Montreal fishing spots

Montreal fishing spots

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Monday, February 27, 2023

Midwinter fishing in Miami, Florida

Took my younger daughter for her first trip to Florida during her week off school for spring break. Between visiting my older daughter and her family in Miami, and driving up to Orlando to visit Universal studios with my younger one, I made sure to schedule a day of saltwater fishing, as well as a bit of freshwater fishing around the corner from my older daughter's apartment.

Being late February, I knew I had a decent shot at hopefully landing my first tarpon. Having done a variety of big game species in both saltwater and freshwater in the past, big tarpons were the last Florida big game species on my bucket list. As well, my younger daughter who's never fished saltwater or been to the ocean, was interested in trying her hand at shark fishing.

After having fished with Captain Carl Ball from Awol fishing last winter, I booked him as our guide for the outing. We met up just before sunrise South of Miami, and headed straight for his first tarpon spot. As we were on our way, we ran into a few schools of some big tarpon rolling near the surface.

We pulled up, both Carl and I cast, and he immediately hooked up to out first fish on his first cast. Talk about a pro... He handed me the rod, and as expected, the big tarpon went ballistic.

Though I eventually brought the big tarpon boatside, it made a good bunch of blistering runs back out again. 

I managed to get the tarpon back to the leader a number of times throughout the battle, deeming it a caught fish. Still, I was praying to get my hands on it for a full / proper release.

Time and time again, I almost had it under control, only to have it start running every time I got it to the leader.

Finally, the magic moment I have been waiting for since a couple decades or so.

What a feeling of relief! Knowing that a good tarpon landing percentage is in the 20% to 25% range, I was very happy to have landed my first one, which was estimated at 125 lbs by captain Carl, slightly over the 80 lbs to 100 lbs range for most tarpons in the area.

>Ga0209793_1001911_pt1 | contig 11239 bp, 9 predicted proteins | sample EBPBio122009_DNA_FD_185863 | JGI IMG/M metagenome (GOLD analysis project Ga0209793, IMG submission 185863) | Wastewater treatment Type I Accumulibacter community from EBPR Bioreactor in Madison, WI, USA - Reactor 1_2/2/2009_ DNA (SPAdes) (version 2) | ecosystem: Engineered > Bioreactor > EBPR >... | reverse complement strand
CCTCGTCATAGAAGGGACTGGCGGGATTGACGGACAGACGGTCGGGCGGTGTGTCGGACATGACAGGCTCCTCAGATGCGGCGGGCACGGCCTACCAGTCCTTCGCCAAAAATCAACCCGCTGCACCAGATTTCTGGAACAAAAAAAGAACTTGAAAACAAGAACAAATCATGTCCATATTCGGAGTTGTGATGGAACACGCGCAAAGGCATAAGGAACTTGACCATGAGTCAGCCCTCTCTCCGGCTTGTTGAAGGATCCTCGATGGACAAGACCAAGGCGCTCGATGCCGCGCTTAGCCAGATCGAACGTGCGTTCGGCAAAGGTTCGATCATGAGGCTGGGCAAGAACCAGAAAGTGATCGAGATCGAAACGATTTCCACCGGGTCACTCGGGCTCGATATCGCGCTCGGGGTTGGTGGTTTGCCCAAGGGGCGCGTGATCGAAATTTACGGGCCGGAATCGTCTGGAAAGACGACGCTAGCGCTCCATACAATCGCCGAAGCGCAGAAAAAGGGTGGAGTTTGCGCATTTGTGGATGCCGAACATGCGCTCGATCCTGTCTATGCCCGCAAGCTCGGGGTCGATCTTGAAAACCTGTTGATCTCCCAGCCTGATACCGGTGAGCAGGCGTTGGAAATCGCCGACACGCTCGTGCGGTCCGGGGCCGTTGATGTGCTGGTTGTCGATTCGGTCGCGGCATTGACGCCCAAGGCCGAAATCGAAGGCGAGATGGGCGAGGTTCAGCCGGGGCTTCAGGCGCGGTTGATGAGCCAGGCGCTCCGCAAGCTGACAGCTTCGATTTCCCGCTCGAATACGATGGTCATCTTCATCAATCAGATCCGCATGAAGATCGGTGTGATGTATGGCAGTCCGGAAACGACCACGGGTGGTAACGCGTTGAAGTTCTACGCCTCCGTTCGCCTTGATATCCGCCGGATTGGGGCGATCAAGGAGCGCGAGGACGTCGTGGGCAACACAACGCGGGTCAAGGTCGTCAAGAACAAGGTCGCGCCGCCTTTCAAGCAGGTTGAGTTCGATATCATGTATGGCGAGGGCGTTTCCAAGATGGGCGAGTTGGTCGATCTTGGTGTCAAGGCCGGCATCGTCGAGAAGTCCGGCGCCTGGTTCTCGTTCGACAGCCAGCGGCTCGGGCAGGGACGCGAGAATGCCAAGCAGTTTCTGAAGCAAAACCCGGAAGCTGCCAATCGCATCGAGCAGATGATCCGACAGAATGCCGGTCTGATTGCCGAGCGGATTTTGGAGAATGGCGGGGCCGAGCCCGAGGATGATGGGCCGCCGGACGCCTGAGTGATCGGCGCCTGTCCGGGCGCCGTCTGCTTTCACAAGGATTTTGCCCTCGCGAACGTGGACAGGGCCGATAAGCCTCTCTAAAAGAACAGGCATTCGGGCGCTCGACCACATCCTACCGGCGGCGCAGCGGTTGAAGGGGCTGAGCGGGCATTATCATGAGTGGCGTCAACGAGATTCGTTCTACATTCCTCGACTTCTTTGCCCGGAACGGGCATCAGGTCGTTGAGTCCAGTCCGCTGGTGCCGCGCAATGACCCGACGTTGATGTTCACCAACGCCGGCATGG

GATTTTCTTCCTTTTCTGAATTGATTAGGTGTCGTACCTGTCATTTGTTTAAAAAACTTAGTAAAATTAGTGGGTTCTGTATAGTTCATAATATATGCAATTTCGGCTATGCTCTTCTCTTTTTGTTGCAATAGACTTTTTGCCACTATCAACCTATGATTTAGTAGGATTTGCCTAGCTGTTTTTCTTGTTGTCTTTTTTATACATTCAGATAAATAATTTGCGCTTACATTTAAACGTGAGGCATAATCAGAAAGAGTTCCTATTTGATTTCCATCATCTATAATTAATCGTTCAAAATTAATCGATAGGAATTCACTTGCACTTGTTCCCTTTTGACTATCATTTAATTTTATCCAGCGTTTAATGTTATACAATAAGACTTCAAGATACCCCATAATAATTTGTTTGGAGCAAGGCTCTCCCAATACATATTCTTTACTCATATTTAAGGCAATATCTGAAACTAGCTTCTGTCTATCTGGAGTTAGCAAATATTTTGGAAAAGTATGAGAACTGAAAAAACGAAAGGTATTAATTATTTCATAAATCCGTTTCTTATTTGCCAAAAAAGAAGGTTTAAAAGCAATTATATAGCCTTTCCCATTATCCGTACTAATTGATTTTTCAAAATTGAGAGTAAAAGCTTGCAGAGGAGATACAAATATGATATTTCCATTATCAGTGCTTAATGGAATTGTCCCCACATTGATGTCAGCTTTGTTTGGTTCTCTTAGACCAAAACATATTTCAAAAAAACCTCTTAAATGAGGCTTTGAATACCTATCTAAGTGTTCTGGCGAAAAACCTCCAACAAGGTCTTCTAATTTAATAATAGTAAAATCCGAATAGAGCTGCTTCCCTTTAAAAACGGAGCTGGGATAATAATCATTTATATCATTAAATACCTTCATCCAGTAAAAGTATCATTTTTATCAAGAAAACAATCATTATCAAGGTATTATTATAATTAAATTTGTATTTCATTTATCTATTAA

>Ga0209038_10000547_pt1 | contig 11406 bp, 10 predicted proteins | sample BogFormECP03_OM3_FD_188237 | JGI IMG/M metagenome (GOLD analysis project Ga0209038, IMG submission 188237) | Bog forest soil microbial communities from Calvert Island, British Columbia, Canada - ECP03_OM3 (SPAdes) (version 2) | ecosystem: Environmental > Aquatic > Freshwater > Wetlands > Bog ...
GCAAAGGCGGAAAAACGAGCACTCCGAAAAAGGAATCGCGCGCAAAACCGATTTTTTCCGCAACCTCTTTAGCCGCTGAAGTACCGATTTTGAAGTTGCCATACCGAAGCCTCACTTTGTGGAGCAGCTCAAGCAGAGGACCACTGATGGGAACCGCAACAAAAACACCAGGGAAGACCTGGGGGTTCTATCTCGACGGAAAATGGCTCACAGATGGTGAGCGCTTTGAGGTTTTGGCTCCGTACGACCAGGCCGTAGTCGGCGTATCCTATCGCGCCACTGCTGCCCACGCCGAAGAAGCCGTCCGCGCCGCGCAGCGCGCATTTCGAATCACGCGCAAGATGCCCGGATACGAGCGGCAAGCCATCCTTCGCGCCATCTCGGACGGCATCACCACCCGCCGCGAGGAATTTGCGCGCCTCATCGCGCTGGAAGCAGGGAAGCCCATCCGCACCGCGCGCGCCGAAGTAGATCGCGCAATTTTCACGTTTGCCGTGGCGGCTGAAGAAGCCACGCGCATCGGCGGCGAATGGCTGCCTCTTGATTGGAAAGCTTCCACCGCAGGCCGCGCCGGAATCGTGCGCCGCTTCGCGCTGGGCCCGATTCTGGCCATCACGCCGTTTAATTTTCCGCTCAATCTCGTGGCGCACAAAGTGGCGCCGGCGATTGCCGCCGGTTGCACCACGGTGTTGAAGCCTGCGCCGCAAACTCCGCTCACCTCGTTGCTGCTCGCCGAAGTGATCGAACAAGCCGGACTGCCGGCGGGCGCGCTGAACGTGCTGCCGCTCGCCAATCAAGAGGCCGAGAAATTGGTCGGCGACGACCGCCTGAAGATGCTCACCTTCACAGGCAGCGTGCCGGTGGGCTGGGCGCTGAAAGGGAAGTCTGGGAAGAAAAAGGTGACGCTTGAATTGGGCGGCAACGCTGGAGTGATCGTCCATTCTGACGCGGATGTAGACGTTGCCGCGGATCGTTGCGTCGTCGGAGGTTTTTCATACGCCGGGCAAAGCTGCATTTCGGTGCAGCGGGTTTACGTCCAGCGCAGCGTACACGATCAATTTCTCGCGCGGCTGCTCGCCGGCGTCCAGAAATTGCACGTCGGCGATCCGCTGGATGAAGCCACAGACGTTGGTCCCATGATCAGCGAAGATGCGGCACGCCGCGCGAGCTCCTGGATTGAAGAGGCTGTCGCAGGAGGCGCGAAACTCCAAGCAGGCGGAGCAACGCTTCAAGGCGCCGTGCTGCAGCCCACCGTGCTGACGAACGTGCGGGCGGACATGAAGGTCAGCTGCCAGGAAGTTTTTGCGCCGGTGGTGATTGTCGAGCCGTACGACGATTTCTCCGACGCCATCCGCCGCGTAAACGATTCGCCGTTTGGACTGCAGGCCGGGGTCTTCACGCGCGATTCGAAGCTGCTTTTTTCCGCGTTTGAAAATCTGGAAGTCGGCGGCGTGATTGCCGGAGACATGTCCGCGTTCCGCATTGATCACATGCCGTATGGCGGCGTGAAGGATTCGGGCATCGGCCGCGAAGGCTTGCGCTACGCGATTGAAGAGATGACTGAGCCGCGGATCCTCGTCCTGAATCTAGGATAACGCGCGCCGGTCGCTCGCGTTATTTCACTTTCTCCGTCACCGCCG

Unbelievably, within a few more casts, we hooked into another tarpon, even bigger than the first one. Luckily, this fished was a bit more subdued after the first few initial jumps, but in deep water, it kept dogging down to the bottom.

I was able to get the giant tarpon to the leader boatside about 3 or 4 times. 

By this point, both the tarpon and I were pretty exhausted. Just as I thought the battle was over, it started on another run and broke the leader by chaffing through it.

Again, another fish deemed landed, but unfortunately, no victory shot on this one. Captain estimated it in the 175 lbs to 180 lbs range, close to double the average for the region we were fishing.

Just to give you an idea of what their teeth can do to fluorocarbon leaders...

I compiled a bit of video footage of the tarpon fishing:

By this point, I was both sore and exhausted from nearly 2 hours of intense battle with big tarpons in the Florida sun. I was more than happy to head to our next spot to start fishing for fresh shark bait.

Chaya enjoyed the refreshing run:

We pulled up to our first spot to try catching some ladyfish to be used for bait. Seems like the sharks had other plans. I got "sharked" on my first hookup, and again on my next cast with another jig. More sharks around than bait, and with a light bass style rod with thin braid, I figured we wouldn't have much chance at landing even a small sized blacktip shark.

Eventually I managed to get a ladyfish on board, and lose another one boat side. On my next cast, I hooked another blacktip, but this one didn't cut the line like the others did. I handed the light action rod to my daughter, I she experienced her first shark runs.